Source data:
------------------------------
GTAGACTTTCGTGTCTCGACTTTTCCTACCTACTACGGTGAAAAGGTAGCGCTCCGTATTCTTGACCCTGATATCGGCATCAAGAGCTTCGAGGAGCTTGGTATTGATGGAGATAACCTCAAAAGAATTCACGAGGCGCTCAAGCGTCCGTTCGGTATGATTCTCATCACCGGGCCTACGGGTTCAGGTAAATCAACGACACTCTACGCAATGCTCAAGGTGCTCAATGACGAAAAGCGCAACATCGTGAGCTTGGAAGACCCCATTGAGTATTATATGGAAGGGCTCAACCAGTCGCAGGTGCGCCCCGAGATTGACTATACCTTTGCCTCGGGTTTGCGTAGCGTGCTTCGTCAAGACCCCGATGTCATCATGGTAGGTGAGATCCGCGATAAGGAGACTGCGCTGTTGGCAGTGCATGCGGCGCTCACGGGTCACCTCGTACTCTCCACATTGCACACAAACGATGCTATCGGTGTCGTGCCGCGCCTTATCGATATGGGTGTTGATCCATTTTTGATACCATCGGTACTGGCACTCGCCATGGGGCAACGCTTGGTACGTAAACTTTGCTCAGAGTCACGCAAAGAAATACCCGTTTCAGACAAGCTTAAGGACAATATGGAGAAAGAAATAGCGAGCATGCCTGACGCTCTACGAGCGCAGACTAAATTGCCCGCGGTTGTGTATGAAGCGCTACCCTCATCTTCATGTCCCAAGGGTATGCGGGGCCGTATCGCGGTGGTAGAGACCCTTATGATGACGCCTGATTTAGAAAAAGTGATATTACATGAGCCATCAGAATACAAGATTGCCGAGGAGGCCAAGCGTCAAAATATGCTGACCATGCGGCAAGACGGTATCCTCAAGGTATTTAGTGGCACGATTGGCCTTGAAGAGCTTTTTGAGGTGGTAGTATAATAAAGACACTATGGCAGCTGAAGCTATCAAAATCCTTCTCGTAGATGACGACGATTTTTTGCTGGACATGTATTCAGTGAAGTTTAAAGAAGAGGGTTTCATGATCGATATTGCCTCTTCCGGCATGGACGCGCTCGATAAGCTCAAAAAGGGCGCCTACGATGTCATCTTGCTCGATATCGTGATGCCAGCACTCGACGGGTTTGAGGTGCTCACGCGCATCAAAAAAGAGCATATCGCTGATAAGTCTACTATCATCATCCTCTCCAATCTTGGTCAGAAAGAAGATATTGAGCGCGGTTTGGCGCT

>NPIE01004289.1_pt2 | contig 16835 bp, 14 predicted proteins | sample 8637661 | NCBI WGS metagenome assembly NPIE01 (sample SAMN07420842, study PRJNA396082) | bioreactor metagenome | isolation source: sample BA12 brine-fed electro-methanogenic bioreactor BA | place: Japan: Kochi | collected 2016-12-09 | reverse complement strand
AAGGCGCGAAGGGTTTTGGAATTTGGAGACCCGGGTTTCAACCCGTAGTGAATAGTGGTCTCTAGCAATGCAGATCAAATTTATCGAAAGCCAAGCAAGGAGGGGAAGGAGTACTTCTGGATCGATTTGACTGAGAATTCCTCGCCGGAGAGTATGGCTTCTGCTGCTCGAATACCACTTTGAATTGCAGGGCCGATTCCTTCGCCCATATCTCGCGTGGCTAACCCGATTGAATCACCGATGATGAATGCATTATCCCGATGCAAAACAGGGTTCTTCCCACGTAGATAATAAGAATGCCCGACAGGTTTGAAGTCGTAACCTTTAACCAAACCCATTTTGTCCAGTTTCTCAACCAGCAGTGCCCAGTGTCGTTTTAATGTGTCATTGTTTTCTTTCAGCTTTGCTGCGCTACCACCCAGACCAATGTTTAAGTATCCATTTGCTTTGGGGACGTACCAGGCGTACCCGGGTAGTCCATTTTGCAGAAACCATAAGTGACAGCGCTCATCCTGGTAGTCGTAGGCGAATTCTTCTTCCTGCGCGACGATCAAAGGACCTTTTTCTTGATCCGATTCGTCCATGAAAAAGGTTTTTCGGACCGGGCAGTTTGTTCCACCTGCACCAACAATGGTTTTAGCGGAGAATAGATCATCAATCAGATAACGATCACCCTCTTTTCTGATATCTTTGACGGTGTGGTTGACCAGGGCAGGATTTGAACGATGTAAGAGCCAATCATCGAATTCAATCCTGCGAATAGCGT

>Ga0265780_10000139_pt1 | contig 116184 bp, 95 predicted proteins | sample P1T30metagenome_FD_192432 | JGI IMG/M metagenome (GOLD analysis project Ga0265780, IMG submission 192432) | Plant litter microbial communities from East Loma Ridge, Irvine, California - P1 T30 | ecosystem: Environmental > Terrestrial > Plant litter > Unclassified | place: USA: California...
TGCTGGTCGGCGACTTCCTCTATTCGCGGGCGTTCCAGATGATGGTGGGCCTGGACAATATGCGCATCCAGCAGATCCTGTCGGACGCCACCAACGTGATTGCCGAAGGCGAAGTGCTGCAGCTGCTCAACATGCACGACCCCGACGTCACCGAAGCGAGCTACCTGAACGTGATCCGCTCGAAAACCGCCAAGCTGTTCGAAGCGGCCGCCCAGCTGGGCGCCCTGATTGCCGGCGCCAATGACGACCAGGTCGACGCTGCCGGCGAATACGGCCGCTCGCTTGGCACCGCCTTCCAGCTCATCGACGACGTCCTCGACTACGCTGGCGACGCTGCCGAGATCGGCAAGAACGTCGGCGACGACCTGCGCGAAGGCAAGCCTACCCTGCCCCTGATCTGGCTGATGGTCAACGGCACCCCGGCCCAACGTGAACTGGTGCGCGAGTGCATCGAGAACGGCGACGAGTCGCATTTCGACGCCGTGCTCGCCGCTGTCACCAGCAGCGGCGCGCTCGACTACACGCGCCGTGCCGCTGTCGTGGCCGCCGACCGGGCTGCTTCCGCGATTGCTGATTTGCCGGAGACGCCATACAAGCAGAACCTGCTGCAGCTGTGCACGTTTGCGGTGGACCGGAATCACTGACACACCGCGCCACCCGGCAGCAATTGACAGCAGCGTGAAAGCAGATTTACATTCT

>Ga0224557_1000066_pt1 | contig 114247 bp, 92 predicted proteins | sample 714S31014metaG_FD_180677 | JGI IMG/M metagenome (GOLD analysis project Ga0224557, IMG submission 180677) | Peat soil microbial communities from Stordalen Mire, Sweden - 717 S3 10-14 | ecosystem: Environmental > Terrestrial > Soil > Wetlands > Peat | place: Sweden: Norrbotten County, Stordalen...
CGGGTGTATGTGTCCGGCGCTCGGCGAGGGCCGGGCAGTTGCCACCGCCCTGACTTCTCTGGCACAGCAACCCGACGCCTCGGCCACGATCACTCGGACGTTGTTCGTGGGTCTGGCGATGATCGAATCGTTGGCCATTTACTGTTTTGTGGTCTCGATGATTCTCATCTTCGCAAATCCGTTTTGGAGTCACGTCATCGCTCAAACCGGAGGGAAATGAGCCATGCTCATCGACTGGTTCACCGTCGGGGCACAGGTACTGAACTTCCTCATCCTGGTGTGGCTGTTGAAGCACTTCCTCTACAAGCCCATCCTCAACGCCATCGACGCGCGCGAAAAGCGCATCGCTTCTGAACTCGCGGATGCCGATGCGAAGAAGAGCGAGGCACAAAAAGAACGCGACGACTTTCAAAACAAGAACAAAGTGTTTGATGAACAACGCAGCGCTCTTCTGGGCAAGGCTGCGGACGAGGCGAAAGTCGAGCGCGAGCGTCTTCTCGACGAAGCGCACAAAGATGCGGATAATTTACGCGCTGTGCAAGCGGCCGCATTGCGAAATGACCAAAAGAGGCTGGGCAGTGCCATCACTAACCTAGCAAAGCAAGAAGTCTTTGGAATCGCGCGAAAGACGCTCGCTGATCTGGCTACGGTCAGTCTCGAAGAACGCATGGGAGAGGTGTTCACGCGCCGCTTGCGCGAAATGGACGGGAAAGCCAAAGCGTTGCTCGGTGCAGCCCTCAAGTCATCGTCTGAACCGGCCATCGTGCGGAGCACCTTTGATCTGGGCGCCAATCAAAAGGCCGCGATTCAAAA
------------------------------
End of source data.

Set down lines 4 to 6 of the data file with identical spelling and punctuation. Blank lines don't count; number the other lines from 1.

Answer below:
>Ga0265780_10000139_pt1 | contig 116184 bp, 95 predicted proteins | sample P1T30metagenome_FD_192432 | JGI IMG/M metagenome (GOLD analysis project Ga0265780, IMG submission 192432) | Plant litter microbial communities from East Loma Ridge, Irvine, California - P1 T30 | ecosystem: Environmental > Terrestrial > Plant litter > Unclassified | place: USA: California...
TGCTGGTCGGCGACTTCCTCTATTCGCGGGCGTTCCAGATGATGGTGGGCCTGGACAATATGCGCATCCAGCAGATCCTGTCGGACGCCACCAACGTGATTGCCGAAGGCGAAGTGCTGCAGCTGCTCAACATGCACGACCCCGACGTCACCGAAGCGAGCTACCTGAACGTGATCCGCTCGAAAACCGCCAAGCTGTTCGAAGCGGCCGCCCAGCTGGGCGCCCTGATTGCCGGCGCCAATGACGACCAGGTCGACGCTGCCGGCGAATACGGCCGCTCGCTTGGCACCGCCTTCCAGCTCATCGACGACGTCCTCGACTACGCTGGCGACGCTGCCGAGATCGGCAAGAACGTCGGCGACGACCTGCGCGAAGGCAAGCCTACCCTGCCCCTGATCTGGCTGATGGTCAACGGCACCCCGGCCCAACGTGAACTGGTGCGCGAGTGCATCGAGAACGGCGACGAGTCGCATTTCGACGCCGTGCTCGCCGCTGTCACCAGCAGCGGCGCGCTCGACTACACGCGCCGTGCCGCTGTCGTGGCCGCCGACCGGGCTGCTTCCGCGATTGCTGATTTGCCGGAGACGCCATACAAGCAGAACCTGCTGCAGCTGTGCACGTTTGCGGTGGACCGGAATCACTGACACACCGCGCCACCCGGCAGCAATTGACAGCAGCGTGAAAGCAGATTTACATTCT

>Ga0224557_1000066_pt1 | contig 114247 bp, 92 predicted proteins | sample 714S31014metaG_FD_180677 | JGI IMG/M metagenome (GOLD analysis project Ga0224557, IMG submission 180677) | Peat soil microbial communities from Stordalen Mire, Sweden - 717 S3 10-14 | ecosystem: Environmental > Terrestrial > Soil > Wetlands > Peat | place: Sweden: Norrbotten County, Stordalen...